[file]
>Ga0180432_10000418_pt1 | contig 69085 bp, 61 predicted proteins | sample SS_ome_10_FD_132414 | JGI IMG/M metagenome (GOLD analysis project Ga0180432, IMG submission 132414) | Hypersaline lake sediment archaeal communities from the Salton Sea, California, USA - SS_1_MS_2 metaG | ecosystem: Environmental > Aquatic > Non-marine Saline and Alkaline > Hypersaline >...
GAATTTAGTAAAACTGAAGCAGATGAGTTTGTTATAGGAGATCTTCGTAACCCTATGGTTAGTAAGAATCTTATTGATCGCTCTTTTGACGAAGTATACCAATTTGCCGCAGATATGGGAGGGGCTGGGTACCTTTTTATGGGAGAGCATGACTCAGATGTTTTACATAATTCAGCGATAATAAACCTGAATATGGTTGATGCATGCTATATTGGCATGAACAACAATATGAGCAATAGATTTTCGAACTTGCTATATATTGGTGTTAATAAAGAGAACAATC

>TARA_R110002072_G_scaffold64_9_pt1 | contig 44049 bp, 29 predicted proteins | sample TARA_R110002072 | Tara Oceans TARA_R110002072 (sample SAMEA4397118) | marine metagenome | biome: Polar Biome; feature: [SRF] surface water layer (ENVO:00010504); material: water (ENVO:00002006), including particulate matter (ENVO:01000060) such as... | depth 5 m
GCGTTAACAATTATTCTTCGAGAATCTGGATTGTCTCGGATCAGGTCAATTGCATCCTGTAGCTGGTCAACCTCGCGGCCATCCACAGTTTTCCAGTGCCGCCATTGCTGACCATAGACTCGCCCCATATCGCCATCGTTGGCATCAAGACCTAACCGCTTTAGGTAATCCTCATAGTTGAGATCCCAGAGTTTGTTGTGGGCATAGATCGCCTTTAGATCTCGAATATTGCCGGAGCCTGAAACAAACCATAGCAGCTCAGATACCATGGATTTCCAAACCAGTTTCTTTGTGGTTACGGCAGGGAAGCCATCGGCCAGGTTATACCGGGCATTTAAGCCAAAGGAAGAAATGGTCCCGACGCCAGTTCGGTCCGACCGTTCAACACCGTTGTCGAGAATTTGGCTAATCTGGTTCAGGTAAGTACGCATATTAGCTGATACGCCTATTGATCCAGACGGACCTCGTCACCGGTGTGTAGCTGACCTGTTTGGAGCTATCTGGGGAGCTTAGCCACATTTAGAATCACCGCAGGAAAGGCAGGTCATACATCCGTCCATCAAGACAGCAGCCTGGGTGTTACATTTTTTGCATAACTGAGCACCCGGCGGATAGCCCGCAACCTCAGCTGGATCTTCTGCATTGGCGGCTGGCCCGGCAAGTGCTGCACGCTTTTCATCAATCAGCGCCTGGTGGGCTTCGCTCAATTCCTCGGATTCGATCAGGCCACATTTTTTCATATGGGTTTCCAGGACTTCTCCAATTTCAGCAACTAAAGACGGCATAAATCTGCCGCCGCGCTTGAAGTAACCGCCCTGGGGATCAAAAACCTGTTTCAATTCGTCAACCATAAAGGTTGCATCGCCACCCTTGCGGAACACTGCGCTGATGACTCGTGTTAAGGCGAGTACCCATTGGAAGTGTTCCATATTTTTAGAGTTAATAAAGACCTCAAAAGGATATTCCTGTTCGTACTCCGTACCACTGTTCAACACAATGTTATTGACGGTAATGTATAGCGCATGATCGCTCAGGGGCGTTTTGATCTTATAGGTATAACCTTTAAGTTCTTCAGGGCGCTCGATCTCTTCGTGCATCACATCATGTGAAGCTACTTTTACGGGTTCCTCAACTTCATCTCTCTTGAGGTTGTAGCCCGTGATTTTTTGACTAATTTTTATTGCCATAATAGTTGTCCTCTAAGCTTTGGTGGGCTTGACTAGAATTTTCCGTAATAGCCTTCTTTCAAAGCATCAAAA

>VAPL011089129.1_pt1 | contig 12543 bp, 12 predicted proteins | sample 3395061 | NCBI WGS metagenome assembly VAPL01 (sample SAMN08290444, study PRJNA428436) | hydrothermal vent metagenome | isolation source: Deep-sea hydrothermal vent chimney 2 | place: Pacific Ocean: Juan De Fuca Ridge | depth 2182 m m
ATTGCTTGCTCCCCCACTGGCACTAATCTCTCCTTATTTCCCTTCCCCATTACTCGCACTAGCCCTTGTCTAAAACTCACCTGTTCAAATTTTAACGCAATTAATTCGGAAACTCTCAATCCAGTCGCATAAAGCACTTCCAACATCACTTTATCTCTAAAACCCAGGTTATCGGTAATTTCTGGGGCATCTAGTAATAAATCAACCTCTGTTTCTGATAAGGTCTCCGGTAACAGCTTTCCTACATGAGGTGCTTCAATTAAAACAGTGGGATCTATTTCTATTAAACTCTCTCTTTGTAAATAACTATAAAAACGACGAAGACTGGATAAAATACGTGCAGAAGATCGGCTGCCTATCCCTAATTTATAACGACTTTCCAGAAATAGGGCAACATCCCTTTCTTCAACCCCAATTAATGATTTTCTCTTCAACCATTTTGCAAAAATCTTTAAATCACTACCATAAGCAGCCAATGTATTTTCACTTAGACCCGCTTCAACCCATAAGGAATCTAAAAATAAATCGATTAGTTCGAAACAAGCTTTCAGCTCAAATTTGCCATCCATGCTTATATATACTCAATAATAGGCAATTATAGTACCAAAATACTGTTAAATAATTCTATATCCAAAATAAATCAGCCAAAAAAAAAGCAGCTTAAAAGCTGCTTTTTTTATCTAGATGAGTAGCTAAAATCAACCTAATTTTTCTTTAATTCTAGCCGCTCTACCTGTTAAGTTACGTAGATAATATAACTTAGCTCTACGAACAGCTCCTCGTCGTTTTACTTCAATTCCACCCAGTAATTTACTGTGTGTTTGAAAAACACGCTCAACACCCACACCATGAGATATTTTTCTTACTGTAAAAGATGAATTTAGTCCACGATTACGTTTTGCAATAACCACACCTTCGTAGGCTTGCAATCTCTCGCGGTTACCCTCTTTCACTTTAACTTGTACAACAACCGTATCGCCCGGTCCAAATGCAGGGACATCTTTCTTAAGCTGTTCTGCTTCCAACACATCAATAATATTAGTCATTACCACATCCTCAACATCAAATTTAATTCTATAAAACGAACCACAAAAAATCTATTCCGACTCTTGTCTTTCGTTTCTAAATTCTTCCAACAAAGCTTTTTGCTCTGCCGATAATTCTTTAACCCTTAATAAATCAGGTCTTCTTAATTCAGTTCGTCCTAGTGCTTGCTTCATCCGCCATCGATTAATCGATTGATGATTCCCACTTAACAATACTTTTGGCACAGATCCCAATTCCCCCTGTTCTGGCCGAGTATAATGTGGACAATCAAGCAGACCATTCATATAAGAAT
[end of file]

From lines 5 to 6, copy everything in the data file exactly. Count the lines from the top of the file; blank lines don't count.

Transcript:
>VAPL011089129.1_pt1 | contig 12543 bp, 12 predicted proteins | sample 3395061 | NCBI WGS metagenome assembly VAPL01 (sample SAMN08290444, study PRJNA428436) | hydrothermal vent metagenome | isolation source: Deep-sea hydrothermal vent chimney 2 | place: Pacific Ocean: Juan De Fuca Ridge | depth 2182 m m
ATTGCTTGCTCCCCCACTGGCACTAATCTCTCCTTATTTCCCTTCCCCATTACTCGCACTAGCCCTTGTCTAAAACTCACCTGTTCAAATTTTAACGCAATTAATTCGGAAACTCTCAATCCAGTCGCATAAAGCACTTCCAACATCACTTTATCTCTAAAACCCAGGTTATCGGTAATTTCTGGGGCATCTAGTAATAAATCAACCTCTGTTTCTGATAAGGTCTCCGGTAACAGCTTTCCTACATGAGGTGCTTCAATTAAAACAGTGGGATCTATTTCTATTAAACTCTCTCTTTGTAAATAACTATAAAAACGACGAAGACTGGATAAAATACGTGCAGAAGATCGGCTGCCTATCCCTAATTTATAACGACTTTCCAGAAATAGGGCAACATCCCTTTCTTCAACCCCAATTAATGATTTTCTCTTCAACCATTTTGCAAAAATCTTTAAATCACTACCATAAGCAGCCAATGTATTTTCACTTAGACCCGCTTCAACCCATAAGGAATCTAAAAATAAATCGATTAGTTCGAAACAAGCTTTCAGCTCAAATTTGCCATCCATGCTTATATATACTCAATAATAGGCAATTATAGTACCAAAATACTGTTAAATAATTCTATATCCAAAATAAATCAGCCAAAAAAAAAGCAGCTTAAAAGCTGCTTTTTTTATCTAGATGAGTAGCTAAAATCAACCTAATTTTTCTTTAATTCTAGCCGCTCTACCTGTTAAGTTACGTAGATAATATAACTTAGCTCTACGAACAGCTCCTCGTCGTTTTACTTCAATTCCACCCAGTAATTTACTGTGTGTTTGAAAAACACGCTCAACACCCACACCATGAGATATTTTTCTTACTGTAAAAGATGAATTTAGTCCACGATTACGTTTTGCAATAACCACACCTTCGTAGGCTTGCAATCTCTCGCGGTTACCCTCTTTCACTTTAACTTGTACAACAACCGTATCGCCCGGTCCAAATGCAGGGACATCTTTCTTAAGCTGTTCTGCTTCCAACACATCAATAATATTAGTCATTACCACATCCTCAACATCAAATTTAATTCTATAAAACGAACCACAAAAAATCTATTCCGACTCTTGTCTTTCGTTTCTAAATTCTTCCAACAAAGCTTTTTGCTCTGCCGATAATTCTTTAACCCTTAATAAATCAGGTCTTCTTAATTCAGTTCGTCCTAGTGCTTGCTTCATCCGCCATCGATTAATCGATTGATGATTCCCACTTAACAATACTTTTGGCACAGATCCCAATTCCCCCTGTTCTGGCCGAGTATAATGTGGACAATCAAGCAGACCATTCATATAAGAAT